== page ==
Saturday, 31 January 2015

RIP Geraldine McEwan

Another sad loss to the entertainment world has been announced; the actress Geraldine McEwan has passed away at the age of 82.

McEwan had been unwell for some time as a result of a stroke in October last year. It's really sad news especially as for me, and anyone of my generation, she gave two splendid scary performances in 1990 and 1991 respectively; the domineering devoutly religious mother in Oranges Are Not The Only Fruit for which she won a BAFTA (pictured below) and the delightfully creepy pantoesque witch and mother to Alan Rickman's Sheriff in Robin Hood: Prince of Thieves

As I grew older I experienced more of her work including Mapp and Lucia, The Magdalene Sisters, Marple, Mulberry and the TV adaptation of The Prime of Miss Jean Brodie

But its perhaps her performance in Oranges...that has stayed with me the most. I'll just copy and paste my review of the DVD release from Amazon to explain why;

I was about ten or maybe eleven when Oranges Are Not The Only Fruit was broadcast on BBC2. With a Dad that worked nights, my Mum for some reason allowed me to watch it alone with her, despite its (some would say) raunchy subject matter.

Back then BBC Drama was peerless, and there are many programmes of that time that I have had the pleasure of discovering anew, or indeed have remained with me to this day.

Oranges, is one of them.

I recently purchased the DVD to watch it again for the first time in 20 years, the first time since I was 10, and its uncanny how much I can remember from that first viewing. Just the opening bars of that haunting theme tune transported me back to 1989 and sent the hairs up on the back of my neck.

Oranges Are Not The Only Fruit is a story that will stay with you, and a superior drama that once seen is never forgotten. I am proof of that, and I'm glad my Mum would allow me to sample such things even at a young age. I suppose it's made me who I am.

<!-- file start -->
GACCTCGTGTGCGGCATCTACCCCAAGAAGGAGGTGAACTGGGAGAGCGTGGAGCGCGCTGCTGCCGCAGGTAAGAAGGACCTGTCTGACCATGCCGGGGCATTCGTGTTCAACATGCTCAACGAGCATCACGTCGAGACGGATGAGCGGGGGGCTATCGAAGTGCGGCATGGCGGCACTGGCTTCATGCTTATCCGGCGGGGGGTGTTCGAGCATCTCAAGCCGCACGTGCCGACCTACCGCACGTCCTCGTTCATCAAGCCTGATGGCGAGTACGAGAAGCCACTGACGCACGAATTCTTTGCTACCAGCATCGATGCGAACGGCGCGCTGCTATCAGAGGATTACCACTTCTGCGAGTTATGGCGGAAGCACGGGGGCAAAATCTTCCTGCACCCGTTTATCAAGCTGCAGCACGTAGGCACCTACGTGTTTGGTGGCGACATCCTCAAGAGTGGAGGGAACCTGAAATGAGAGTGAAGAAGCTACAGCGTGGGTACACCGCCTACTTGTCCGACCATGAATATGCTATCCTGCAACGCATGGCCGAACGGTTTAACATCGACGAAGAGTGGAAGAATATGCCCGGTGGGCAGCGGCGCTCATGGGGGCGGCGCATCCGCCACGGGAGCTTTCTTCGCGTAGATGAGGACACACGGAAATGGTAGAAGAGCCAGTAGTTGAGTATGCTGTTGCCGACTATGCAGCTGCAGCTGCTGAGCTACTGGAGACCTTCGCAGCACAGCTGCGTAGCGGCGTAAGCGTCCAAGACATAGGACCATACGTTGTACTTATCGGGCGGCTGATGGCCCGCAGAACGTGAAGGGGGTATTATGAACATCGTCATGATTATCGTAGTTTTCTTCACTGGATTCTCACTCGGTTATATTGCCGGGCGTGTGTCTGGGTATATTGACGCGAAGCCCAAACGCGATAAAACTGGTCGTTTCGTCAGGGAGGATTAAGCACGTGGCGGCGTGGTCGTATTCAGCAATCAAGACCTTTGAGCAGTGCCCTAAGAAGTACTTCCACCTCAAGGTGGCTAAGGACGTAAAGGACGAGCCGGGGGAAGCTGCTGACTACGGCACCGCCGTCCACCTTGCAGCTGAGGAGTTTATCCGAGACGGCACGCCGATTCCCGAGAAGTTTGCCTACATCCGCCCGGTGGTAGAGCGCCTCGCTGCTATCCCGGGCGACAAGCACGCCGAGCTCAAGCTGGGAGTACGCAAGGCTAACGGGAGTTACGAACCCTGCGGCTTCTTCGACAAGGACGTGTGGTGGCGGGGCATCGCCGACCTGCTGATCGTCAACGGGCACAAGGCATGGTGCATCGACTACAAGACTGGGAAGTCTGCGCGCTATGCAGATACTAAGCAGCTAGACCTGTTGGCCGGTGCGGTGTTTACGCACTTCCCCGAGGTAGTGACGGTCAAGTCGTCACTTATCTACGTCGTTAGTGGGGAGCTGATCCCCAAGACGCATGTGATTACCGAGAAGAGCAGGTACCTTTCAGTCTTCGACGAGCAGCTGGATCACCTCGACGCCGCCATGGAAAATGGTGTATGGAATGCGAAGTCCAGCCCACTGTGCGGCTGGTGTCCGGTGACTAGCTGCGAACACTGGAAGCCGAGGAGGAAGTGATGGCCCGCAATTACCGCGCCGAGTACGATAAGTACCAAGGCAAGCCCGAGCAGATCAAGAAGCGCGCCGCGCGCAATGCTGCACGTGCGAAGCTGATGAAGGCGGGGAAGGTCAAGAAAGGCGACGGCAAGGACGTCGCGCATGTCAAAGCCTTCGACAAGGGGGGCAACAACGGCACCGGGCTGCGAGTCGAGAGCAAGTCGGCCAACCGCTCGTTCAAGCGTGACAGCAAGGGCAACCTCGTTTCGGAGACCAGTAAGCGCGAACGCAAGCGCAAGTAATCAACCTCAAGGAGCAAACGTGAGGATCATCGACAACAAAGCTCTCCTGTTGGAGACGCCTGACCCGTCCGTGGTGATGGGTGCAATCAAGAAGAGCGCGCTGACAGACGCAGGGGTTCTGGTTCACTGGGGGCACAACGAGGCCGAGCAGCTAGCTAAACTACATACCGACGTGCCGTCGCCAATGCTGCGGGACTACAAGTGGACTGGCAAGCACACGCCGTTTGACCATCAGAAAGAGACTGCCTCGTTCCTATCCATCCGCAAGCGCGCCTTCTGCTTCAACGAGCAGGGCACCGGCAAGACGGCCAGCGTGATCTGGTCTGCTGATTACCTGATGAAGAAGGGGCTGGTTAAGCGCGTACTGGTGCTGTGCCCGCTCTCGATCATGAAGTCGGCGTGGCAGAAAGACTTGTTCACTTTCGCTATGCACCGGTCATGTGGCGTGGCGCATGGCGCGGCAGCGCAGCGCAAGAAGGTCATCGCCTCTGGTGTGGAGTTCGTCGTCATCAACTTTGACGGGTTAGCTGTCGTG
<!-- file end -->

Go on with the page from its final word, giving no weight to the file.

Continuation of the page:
Hilarious (its laced with wonderful North West wit and observation) gripping, poignant and touching, with superb performances all round - in particular the lovely and talented Charlotte Coleman, who died far too young - it deserves your attention.



  1. Dear Geraldine was often referred to as the poor man's Maggie Smith, maybe because she reprised some of Smith's roles like Miss Brodie and in the play Lettuce & Lovage, but Geraldine was a unique talent and sad to see her depart soon after that other great British actress Billie Whtelaw, also 82. I will have to dust down my Mapp & Lucia boxset, as she was Lucia for me - and of course we long remember her in Oranges are Not The Only Fruit, The Magdalene Sisters where she was that terrifying mother superior, and yes, I loved her witch in the Costner Robin Hood. I did not care for her Miss Marple though, they were dreadful versions of the originals, over-stuffed with cameo roles, but McEwan had a long career on stage (playing with the likes of Olivier, Richardson, Gielgud) and television. Au Reservoir indeed!

    1. I must confess I never bothered with the Marple adaptations myself. You can't beat Joan Hickson. I actually think in some respects she was a better Jean Brodie than Maggie Smith